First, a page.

Road work sign blocked view from driveway

The in basket: Phil Hunter of Glenwood Road in South Kitsap says, “The other day when leaving (home) there was a large diamond-shaped sign, placed right at the end of my driveway. The sign was to notify people that there was a flagger ahead.

“It was very difficult to enter the road, because the sign was completely blocking my view.

“There was a contractor just down the road that appeared to be doing work for the phone company, so I walked down and asked him about the placement of the signs. His response was that they just place the signs at a place where it is easy for them to pull off the road.

“While driving back towards Port Orchard, in the 12000 block of Glenwood Road, I came across the county doing some work on the road as well. The county employee was placing the exact same type of signs and he was placing them in between driveways, allowing plenty of visibility for drivers to see while entering the road.

“Just wondering if there are any rules and regulations for the placement of temporary construction signs by work crews?”

The out basket: Deputy Scott Wilson of the Kitsap County Sheriff’s Office says, “Requirements concerning the placement of temporary traffic control signs are delineated within the Manual on Uniform Traffic Control Devices, a publication issued by the Federal Highway Administration an agency under the U. S. Department of Transportation.

“The manual specifies the standards by which traffic signs, road surface markings and signals are designed, installed and used.  These include shapes, colors and fonts used.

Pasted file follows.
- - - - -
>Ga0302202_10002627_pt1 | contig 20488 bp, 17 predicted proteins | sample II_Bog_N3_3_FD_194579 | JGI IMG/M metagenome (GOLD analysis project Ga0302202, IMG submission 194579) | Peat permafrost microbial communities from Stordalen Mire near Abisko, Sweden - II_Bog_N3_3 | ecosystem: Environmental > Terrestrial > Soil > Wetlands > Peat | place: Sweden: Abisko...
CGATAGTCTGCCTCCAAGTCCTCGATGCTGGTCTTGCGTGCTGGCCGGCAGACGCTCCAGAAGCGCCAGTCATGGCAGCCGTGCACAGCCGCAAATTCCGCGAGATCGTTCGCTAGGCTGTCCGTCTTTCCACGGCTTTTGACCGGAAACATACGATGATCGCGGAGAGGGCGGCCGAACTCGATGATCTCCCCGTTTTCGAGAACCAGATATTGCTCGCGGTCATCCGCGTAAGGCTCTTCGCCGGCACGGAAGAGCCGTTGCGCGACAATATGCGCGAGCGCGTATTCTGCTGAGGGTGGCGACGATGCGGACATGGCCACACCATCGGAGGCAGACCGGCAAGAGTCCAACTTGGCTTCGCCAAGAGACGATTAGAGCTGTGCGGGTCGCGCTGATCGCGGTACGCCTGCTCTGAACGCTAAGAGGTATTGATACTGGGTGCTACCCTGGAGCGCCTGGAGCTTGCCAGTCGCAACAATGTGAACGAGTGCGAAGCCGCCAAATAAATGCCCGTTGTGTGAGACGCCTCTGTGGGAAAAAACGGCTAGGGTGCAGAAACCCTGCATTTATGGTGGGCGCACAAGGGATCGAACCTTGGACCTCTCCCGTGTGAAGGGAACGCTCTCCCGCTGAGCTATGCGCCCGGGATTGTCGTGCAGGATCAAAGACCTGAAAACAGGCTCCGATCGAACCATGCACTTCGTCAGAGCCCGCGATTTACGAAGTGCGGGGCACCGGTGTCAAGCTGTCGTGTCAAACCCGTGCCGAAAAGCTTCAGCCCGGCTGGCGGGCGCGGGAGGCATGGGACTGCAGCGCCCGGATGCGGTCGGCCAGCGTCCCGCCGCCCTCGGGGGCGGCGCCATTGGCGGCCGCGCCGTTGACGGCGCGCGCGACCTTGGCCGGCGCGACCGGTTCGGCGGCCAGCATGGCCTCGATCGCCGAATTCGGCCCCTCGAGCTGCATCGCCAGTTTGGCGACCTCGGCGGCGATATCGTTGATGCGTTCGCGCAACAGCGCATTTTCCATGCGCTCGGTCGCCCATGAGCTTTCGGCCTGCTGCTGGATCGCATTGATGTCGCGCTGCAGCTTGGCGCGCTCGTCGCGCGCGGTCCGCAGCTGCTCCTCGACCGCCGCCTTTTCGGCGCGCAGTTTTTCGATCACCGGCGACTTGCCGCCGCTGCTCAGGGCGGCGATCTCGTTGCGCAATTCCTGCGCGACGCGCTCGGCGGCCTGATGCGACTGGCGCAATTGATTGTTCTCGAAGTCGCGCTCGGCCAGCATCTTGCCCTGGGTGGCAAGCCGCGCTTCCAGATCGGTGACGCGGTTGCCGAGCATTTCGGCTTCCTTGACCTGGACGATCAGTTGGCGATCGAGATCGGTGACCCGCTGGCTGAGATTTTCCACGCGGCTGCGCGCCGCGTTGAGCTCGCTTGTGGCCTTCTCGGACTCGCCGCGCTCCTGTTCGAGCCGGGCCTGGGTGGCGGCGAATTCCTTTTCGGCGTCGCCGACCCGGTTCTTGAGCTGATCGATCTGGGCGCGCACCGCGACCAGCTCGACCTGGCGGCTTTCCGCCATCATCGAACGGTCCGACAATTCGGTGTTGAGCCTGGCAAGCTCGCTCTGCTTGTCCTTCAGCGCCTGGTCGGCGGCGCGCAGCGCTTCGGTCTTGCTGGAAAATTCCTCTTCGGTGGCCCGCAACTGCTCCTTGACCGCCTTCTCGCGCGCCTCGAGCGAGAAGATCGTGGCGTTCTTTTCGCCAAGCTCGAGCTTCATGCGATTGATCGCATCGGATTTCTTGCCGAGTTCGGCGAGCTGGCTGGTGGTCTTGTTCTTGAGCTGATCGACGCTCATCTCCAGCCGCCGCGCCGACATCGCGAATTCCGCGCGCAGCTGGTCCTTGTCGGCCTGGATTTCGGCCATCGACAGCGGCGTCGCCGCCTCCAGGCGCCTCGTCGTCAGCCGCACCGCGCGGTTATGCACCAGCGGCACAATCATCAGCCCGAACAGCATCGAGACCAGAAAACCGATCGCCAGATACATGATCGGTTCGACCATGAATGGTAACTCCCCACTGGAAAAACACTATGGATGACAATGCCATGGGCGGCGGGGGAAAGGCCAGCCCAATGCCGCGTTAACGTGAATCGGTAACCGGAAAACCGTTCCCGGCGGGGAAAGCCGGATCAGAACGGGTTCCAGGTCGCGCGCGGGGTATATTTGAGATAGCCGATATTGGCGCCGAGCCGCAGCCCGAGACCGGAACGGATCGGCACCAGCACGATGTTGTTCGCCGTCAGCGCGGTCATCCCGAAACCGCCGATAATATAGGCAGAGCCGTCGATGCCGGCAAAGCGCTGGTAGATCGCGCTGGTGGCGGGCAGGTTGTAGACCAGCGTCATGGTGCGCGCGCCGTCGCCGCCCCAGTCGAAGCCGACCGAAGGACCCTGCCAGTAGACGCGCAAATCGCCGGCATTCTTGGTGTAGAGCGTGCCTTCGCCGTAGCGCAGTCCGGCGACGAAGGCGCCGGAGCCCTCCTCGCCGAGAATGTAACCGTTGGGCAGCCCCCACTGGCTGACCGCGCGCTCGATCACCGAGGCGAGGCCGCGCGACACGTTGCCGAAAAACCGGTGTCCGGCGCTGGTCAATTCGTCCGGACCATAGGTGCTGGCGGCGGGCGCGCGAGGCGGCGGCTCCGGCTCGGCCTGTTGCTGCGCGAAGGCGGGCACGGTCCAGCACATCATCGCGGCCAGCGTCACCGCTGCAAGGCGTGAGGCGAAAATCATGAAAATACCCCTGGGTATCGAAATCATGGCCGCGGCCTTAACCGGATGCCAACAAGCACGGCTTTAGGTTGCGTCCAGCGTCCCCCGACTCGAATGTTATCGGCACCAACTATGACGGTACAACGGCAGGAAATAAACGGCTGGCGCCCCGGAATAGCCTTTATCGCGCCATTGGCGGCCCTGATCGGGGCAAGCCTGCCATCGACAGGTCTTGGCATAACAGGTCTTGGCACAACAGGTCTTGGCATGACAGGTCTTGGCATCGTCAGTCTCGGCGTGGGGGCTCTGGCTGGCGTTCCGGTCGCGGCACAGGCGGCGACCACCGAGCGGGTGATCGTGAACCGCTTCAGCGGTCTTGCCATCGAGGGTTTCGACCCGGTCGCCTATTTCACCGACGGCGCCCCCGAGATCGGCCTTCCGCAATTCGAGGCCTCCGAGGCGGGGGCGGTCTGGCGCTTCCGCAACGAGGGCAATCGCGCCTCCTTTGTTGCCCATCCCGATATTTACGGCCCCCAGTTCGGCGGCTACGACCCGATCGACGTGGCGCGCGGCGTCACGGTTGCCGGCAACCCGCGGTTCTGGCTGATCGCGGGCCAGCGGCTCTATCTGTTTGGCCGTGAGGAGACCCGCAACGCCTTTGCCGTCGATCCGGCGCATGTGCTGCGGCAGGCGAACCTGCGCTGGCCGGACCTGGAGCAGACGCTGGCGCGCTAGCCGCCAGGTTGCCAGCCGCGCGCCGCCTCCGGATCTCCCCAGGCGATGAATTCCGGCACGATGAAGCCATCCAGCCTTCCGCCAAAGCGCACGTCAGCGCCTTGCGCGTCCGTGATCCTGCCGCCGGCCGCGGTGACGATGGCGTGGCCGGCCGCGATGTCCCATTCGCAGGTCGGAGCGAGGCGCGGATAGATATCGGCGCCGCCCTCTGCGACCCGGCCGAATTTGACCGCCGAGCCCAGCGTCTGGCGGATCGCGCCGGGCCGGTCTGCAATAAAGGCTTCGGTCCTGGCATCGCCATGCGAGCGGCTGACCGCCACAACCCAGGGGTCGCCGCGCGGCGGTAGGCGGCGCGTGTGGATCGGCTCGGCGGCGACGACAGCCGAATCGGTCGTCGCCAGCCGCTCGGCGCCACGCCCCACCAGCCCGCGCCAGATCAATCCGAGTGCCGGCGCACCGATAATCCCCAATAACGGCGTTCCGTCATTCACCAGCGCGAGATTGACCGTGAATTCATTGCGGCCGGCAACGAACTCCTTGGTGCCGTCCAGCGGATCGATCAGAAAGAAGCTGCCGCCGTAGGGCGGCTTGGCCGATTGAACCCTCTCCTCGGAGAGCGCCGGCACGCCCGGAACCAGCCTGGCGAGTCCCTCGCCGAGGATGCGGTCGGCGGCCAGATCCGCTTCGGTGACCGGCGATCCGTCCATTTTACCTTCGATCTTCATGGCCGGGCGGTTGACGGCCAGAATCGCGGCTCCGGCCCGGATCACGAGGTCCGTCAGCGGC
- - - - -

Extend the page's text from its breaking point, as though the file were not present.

“In the U. S., all traffic control devices must conform to these standards.

“The manual also specifies the placement of temporary traffic control signs… including those indicating that a flagger is ahead.  Sign placement is predicated on type of roadway and speed limits in effect in the area.

“The manual contains several charts and templates for use in determining temporary traffic control sign placement.  The signs must be easily and readily observed by approaching motorists.  Common sense would dictate that the placement of temporary traffic control signs does not interfere with visual sight lines of drivers entering a roadway from a private driveway.

“Should a situation on a county roadway be brought to the attention of KCSO patrol or traffic deputies, as presented by Mr. Hunter, a deputy would make a point to stop by the construction site, verify the complaint, and then speak with the supervisor to advise about the safety aspect and request that placement of the sign be adjusted.”

 

 

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